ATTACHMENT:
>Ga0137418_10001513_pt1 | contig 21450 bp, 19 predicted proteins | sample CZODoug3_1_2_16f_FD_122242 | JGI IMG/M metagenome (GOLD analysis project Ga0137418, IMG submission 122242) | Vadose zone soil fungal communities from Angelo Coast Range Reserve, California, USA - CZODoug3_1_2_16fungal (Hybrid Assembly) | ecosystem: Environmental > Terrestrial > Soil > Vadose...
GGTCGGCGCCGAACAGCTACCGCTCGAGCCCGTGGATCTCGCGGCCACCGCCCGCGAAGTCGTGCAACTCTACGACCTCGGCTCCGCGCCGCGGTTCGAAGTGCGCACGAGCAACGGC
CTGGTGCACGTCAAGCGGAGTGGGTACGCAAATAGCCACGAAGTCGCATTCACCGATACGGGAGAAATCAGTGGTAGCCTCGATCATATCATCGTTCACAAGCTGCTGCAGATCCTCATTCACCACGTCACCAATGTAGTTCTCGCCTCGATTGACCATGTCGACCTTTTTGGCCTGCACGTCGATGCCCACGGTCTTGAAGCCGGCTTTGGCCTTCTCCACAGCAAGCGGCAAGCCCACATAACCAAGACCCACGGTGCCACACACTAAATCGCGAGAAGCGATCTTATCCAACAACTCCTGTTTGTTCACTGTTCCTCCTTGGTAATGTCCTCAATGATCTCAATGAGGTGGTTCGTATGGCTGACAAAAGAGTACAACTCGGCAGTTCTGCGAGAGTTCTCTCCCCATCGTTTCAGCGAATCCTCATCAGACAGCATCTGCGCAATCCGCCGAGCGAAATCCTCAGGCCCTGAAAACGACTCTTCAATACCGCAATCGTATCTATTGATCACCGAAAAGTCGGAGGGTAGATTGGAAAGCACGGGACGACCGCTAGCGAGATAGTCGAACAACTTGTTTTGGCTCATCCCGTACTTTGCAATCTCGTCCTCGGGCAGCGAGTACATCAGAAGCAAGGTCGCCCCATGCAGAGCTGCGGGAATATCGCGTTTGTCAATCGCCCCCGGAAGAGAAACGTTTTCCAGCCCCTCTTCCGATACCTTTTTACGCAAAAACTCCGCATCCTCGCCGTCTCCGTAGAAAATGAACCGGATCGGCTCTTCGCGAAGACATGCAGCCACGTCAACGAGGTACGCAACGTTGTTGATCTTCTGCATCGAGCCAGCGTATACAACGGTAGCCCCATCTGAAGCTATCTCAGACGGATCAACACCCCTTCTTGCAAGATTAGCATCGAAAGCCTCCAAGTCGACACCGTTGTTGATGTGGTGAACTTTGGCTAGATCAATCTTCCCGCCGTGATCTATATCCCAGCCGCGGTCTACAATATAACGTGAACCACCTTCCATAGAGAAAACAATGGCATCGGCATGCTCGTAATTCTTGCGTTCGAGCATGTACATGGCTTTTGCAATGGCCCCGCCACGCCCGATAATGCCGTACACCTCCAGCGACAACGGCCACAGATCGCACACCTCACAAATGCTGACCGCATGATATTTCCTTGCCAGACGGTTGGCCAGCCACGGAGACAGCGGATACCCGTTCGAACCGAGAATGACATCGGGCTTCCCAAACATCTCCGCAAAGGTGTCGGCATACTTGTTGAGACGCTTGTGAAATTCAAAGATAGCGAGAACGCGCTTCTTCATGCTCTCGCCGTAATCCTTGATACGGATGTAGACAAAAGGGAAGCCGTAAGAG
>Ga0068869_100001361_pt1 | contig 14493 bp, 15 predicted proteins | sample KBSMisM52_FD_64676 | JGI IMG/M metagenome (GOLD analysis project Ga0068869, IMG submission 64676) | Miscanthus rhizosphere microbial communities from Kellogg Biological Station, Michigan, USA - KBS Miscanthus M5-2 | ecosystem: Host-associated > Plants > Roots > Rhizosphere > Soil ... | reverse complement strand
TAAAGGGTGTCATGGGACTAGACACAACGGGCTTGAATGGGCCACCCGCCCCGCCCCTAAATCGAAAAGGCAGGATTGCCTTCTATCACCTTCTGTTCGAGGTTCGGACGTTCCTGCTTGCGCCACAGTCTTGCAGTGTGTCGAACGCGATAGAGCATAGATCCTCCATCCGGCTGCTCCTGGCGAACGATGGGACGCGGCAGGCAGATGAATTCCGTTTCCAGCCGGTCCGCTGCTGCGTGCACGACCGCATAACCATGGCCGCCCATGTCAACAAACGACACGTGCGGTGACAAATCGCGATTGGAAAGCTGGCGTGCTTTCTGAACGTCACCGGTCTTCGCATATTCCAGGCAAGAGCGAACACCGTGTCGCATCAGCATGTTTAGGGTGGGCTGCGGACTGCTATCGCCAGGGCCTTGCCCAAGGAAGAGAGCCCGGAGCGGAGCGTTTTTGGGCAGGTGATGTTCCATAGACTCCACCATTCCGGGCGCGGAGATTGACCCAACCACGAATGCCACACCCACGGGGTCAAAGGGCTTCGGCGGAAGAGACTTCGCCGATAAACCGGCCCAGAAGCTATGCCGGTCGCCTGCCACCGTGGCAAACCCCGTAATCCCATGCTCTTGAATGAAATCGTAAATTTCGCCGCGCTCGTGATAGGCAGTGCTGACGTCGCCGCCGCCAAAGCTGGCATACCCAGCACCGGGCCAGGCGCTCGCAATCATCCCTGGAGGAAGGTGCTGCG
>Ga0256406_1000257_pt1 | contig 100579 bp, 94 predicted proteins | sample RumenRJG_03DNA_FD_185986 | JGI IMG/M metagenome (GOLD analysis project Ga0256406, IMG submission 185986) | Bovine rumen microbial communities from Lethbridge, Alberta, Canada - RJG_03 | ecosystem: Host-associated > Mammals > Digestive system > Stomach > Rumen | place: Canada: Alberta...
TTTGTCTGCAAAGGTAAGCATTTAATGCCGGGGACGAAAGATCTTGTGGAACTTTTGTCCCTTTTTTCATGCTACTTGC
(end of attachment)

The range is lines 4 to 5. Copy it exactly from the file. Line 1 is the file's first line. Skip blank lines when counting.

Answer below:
>Ga0068869_100001361_pt1 | contig 14493 bp, 15 predicted proteins | sample KBSMisM52_FD_64676 | JGI IMG/M metagenome (GOLD analysis project Ga0068869, IMG submission 64676) | Miscanthus rhizosphere microbial communities from Kellogg Biological Station, Michigan, USA - KBS Miscanthus M5-2 | ecosystem: Host-associated > Plants > Roots > Rhizosphere > Soil ... | reverse complement strand
TAAAGGGTGTCATGGGACTAGACACAACGGGCTTGAATGGGCCACCCGCCCCGCCCCTAAATCGAAAAGGCAGGATTGCCTTCTATCACCTTCTGTTCGAGGTTCGGACGTTCCTGCTTGCGCCACAGTCTTGCAGTGTGTCGAACGCGATAGAGCATAGATCCTCCATCCGGCTGCTCCTGGCGAACGATGGGACGCGGCAGGCAGATGAATTCCGTTTCCAGCCGGTCCGCTGCTGCGTGCACGACCGCATAACCATGGCCGCCCATGTCAACAAACGACACGTGCGGTGACAAATCGCGATTGGAAAGCTGGCGTGCTTTCTGAACGTCACCGGTCTTCGCATATTCCAGGCAAGAGCGAACACCGTGTCGCATCAGCATGTTTAGGGTGGGCTGCGGACTGCTATCGCCAGGGCCTTGCCCAAGGAAGAGAGCCCGGAGCGGAGCGTTTTTGGGCAGGTGATGTTCCATAGACTCCACCATTCCGGGCGCGGAGATTGACCCAACCACGAATGCCACACCCACGGGGTCAAAGGGCTTCGGCGGAAGAGACTTCGCCGATAAACCGGCCCAGAAGCTATGCCGGTCGCCTGCCACCGTGGCAAACCCCGTAATCCCATGCTCTTGAATGAAATCGTAAATTTCGCCGCGCTCGTGATAGGCAGTGCTGACGTCGCCGCCGCCAAAGCTGGCATACCCAGCACCGGGCCAGGCGCTCGCAATCATCCCTGGAGGAAGGTGCTGCG